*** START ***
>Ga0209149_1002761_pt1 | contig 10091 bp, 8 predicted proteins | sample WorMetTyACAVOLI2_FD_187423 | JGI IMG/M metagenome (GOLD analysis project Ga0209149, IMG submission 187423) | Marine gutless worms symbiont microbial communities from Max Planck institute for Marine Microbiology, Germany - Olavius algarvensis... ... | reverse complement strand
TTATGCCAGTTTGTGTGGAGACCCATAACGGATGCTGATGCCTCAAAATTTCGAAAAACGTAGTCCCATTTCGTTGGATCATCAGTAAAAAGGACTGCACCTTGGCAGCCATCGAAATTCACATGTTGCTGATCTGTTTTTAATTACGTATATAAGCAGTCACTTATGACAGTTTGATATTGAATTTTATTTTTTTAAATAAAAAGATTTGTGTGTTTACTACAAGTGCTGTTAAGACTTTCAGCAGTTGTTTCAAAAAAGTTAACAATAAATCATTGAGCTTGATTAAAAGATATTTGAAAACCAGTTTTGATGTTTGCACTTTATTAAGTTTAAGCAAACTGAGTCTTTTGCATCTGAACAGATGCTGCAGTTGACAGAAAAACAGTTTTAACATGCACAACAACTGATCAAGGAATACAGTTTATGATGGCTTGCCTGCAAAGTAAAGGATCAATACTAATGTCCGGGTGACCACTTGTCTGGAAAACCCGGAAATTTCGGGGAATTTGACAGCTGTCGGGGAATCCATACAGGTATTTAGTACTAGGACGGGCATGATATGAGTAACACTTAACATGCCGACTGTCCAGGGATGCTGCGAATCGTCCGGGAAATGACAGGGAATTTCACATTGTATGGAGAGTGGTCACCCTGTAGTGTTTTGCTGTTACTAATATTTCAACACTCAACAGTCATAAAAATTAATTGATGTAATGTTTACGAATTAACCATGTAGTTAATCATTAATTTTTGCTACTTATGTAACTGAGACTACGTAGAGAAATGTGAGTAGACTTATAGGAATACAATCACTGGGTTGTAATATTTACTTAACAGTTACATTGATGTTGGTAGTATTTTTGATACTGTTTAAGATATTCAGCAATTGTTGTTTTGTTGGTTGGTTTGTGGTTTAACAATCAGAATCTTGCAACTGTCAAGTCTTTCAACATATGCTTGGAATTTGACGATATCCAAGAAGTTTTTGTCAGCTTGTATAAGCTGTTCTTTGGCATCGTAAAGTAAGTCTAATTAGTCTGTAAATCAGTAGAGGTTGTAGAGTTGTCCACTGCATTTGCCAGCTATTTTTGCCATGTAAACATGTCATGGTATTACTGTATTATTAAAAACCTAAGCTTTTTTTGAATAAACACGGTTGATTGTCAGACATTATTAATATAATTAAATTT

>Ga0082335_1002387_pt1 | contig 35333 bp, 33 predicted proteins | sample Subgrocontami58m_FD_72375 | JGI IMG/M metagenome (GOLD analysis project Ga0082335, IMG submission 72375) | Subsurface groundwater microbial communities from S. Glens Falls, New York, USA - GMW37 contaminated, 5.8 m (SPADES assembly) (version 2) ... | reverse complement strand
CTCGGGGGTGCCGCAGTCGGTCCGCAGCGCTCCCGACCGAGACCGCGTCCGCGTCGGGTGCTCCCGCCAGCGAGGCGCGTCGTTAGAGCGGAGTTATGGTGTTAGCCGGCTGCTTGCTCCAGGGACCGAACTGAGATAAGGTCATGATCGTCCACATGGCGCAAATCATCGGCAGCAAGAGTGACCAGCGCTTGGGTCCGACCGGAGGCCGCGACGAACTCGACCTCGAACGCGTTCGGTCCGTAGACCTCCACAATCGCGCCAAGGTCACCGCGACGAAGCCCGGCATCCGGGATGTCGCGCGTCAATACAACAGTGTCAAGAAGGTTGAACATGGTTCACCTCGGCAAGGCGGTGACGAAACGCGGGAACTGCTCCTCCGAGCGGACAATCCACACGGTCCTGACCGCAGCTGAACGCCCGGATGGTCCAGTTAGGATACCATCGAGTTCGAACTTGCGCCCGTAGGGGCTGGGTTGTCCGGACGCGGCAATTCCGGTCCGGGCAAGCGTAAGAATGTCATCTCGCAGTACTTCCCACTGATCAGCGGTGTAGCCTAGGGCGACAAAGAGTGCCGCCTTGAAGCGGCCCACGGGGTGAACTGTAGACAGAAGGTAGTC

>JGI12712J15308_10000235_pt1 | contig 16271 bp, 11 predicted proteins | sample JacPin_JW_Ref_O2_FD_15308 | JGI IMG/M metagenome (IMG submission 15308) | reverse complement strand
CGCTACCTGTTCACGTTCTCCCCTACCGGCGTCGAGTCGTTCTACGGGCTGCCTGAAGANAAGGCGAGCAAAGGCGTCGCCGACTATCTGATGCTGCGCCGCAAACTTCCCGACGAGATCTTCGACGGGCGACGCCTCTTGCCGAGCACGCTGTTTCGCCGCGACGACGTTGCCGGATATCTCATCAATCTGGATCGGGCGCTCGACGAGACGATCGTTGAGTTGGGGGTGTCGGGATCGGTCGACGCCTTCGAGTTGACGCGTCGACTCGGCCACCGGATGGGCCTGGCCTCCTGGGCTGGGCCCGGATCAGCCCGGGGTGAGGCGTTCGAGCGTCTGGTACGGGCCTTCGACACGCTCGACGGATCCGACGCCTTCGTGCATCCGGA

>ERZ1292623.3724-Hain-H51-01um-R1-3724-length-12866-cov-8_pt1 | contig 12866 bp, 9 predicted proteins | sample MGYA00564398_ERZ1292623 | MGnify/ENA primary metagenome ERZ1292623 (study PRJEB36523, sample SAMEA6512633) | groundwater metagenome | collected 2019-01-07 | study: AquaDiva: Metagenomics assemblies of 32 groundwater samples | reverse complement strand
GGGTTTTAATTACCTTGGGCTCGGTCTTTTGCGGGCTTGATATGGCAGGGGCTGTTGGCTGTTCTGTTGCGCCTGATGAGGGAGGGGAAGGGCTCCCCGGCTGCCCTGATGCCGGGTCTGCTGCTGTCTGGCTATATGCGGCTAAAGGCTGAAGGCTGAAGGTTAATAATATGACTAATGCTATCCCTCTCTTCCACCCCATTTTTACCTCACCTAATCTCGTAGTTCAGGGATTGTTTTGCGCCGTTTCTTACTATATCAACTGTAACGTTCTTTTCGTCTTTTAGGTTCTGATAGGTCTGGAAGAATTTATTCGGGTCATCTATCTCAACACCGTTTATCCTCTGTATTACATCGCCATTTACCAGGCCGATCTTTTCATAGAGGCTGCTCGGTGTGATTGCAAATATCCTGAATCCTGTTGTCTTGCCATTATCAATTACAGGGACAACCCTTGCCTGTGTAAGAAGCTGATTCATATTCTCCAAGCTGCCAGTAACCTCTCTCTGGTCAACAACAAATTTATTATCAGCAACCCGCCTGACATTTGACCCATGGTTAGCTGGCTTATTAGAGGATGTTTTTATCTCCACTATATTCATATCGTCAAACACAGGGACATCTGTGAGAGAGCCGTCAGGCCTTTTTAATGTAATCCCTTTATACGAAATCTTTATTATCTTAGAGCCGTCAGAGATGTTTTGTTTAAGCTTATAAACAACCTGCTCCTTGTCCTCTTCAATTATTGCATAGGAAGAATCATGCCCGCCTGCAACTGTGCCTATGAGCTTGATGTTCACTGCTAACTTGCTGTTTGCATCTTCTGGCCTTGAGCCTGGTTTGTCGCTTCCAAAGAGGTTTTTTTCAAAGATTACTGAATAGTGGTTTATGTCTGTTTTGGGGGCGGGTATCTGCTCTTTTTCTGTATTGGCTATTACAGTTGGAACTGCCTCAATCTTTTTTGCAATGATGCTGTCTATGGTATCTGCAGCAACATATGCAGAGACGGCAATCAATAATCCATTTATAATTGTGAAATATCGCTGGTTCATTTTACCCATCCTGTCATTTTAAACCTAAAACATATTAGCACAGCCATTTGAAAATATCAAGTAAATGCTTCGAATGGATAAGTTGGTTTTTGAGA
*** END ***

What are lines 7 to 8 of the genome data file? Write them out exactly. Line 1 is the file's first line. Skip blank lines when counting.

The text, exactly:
>ERZ1292623.3724-Hain-H51-01um-R1-3724-length-12866-cov-8_pt1 | contig 12866 bp, 9 predicted proteins | sample MGYA00564398_ERZ1292623 | MGnify/ENA primary metagenome ERZ1292623 (study PRJEB36523, sample SAMEA6512633) | groundwater metagenome | collected 2019-01-07 | study: AquaDiva: Metagenomics assemblies of 32 groundwater samples | reverse complement strand
GGGTTTTAATTACCTTGGGCTCGGTCTTTTGCGGGCTTGATATGGCAGGGGCTGTTGGCTGTTCTGTTGCGCCTGATGAGGGAGGGGAAGGGCTCCCCGGCTGCCCTGATGCCGGGTCTGCTGCTGTCTGGCTATATGCGGCTAAAGGCTGAAGGCTGAAGGTTAATAATATGACTAATGCTATCCCTCTCTTCCACCCCATTTTTACCTCACCTAATCTCGTAGTTCAGGGATTGTTTTGCGCCGTTTCTTACTATATCAACTGTAACGTTCTTTTCGTCTTTTAGGTTCTGATAGGTCTGGAAGAATTTATTCGGGTCATCTATCTCAACACCGTTTATCCTCTGTATTACATCGCCATTTACCAGGCCGATCTTTTCATAGAGGCTGCTCGGTGTGATTGCAAATATCCTGAATCCTGTTGTCTTGCCATTATCAATTACAGGGACAACCCTTGCCTGTGTAAGAAGCTGATTCATATTCTCCAAGCTGCCAGTAACCTCTCTCTGGTCAACAACAAATTTATTATCAGCAACCCGCCTGACATTTGACCCATGGTTAGCTGGCTTATTAGAGGATGTTTTTATCTCCACTATATTCATATCGTCAAACACAGGGACATCTGTGAGAGAGCCGTCAGGCCTTTTTAATGTAATCCCTTTATACGAAATCTTTATTATCTTAGAGCCGTCAGAGATGTTTTGTTTAAGCTTATAAACAACCTGCTCCTTGTCCTCTTCAATTATTGCATAGGAAGAATCATGCCCGCCTGCAACTGTGCCTATGAGCTTGATGTTCACTGCTAACTTGCTGTTTGCATCTTCTGGCCTTGAGCCTGGTTTGTCGCTTCCAAAGAGGTTTTTTTCAAAGATTACTGAATAGTGGTTTATGTCTGTTTTGGGGGCGGGTATCTGCTCTTTTTCTGTATTGGCTATTACAGTTGGAACTGCCTCAATCTTTTTTGCAATGATGCTGTCTATGGTATCTGCAGCAACATATGCAGAGACGGCAATCAATAATCCATTTATAATTGTGAAATATCGCTGGTTCATTTTACCCATCCTGTCATTTTAAACCTAAAACATATTAGCACAGCCATTTGAAAATATCAAGTAAATGCTTCGAATGGATAAGTTGGTTTTTGAGA